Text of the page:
The place I used to work used to offer it as a service for $5-10 per SIMM/DIMM. If you can find a local shop that has such a tester, maybe they'd do the same. Otherwise, it's probably not terribly likely to get a low-cost solution, since the volume of such testers is pretty small.

Comment Re: ECC Memory (Score 5, Interesting) 180 180

I hadn't heard of this either, but a quick google turned up a description of false parity RAM:
TLazy;DR: To save cost where parity RAM was required by the hardware but not by the operator, modules existed that would calculate the parity bit upon reading the RAM, rather than storing the parity bit. I don't see any evidence that this type of module ever existed for ECC though.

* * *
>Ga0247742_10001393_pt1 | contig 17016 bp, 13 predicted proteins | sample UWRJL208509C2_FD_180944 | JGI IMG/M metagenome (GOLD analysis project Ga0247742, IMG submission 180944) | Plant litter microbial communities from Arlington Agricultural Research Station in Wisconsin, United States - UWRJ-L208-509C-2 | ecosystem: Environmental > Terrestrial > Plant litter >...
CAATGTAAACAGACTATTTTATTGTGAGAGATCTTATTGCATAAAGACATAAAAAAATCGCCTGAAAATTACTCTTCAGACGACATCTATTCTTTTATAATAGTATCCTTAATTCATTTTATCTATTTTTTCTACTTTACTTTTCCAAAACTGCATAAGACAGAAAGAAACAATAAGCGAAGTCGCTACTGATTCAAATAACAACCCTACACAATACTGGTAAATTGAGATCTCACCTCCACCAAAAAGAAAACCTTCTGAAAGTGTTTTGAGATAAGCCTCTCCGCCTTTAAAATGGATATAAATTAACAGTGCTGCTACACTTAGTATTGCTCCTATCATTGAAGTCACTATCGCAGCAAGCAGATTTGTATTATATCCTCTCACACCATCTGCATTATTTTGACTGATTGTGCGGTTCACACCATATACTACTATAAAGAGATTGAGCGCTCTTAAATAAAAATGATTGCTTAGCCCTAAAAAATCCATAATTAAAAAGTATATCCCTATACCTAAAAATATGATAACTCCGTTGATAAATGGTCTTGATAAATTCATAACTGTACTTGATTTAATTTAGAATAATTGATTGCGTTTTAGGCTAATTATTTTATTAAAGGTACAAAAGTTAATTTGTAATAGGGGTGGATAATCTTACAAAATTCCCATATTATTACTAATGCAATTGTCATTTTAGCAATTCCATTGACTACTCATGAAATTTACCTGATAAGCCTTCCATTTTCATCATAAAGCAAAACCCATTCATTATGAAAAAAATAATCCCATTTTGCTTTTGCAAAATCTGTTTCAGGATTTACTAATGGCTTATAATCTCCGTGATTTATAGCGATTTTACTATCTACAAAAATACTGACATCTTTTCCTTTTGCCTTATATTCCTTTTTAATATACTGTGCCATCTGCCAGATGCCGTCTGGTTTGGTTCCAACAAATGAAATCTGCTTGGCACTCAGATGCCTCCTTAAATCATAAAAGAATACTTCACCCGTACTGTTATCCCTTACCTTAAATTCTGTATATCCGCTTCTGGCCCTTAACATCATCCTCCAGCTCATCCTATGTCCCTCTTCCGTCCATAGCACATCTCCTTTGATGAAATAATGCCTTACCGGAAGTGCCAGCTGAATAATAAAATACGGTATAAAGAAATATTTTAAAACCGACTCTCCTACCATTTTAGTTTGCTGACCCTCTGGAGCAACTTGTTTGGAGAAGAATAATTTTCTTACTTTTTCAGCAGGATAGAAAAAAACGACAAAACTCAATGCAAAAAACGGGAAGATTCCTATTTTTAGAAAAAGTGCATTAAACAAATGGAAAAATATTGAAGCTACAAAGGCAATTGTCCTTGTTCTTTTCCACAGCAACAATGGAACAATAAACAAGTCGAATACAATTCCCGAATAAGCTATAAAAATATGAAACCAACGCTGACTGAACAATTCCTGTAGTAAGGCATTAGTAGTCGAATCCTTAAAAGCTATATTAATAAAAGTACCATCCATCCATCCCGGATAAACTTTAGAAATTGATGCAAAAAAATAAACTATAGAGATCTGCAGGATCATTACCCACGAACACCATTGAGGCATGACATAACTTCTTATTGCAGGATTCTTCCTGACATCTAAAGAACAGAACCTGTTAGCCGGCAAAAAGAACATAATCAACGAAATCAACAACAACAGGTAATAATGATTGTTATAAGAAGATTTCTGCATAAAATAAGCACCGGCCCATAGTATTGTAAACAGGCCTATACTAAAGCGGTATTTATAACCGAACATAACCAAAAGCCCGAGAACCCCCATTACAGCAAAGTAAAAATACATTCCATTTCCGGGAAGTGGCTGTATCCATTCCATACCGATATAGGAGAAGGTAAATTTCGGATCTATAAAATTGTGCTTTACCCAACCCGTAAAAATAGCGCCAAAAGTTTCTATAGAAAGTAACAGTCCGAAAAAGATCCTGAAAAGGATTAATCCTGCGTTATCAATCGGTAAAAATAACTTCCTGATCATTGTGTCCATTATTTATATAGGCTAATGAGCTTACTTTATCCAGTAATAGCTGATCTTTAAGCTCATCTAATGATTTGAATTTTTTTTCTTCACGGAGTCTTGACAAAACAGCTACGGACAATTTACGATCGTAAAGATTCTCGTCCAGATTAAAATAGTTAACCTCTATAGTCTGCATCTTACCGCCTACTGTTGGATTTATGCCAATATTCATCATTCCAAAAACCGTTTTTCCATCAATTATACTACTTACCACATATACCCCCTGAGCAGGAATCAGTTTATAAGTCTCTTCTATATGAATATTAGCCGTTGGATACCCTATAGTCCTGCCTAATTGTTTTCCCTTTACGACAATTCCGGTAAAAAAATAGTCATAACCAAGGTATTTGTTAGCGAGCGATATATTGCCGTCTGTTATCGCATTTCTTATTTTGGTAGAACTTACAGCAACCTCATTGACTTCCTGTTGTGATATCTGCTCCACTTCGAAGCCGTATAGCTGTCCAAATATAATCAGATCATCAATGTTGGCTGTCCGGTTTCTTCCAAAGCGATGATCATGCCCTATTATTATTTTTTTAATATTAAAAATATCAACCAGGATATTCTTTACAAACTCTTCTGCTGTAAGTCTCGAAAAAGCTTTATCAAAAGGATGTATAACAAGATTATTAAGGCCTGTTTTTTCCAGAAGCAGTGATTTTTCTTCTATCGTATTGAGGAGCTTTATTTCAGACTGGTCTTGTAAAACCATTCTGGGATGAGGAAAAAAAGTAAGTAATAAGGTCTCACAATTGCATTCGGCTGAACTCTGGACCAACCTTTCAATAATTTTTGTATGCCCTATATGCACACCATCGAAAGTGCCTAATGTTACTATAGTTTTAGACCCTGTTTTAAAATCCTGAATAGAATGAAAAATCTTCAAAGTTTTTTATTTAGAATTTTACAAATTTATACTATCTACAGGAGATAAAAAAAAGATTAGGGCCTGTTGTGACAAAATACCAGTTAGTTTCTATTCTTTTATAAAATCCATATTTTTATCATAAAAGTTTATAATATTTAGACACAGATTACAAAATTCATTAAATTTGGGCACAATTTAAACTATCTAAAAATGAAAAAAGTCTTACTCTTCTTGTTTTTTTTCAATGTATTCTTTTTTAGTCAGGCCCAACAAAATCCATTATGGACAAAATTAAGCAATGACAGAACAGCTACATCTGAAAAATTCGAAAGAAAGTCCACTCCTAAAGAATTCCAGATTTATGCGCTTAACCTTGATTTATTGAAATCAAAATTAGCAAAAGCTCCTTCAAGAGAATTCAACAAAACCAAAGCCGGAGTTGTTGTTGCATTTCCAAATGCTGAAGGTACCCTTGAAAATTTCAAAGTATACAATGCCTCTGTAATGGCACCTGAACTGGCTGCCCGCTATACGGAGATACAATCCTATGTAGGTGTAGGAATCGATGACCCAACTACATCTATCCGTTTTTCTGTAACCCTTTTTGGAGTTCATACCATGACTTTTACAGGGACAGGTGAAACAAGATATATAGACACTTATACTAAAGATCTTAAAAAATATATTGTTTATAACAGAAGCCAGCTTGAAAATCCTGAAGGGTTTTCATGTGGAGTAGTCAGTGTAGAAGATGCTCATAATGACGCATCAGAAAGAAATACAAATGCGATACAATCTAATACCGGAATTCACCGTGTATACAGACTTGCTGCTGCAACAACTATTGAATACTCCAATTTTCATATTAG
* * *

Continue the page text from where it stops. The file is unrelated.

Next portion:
To make sure memory is ECC, it's probably sufficient to count the memory chips on a DIMM. If there are 9 or 18 (or even 36, if it's a particularly large DIMM) identically-marked chips, that's ECC. If there are 4, 8, 16, or 32 chips, then it's probably not. If one of the chips is marked differently than the others, it might be a little more complicated; it might be possible that it's a different memory chip (e.g. if there are 4 x16 memory chips, you'd only need one x8 to get a x72 ECC DIMM, so that last chip would be different). But it's also possible that it's buffered/registered memory, and the different chip is the buffer/register.

And an aside on the topic of buying RAM for yourself: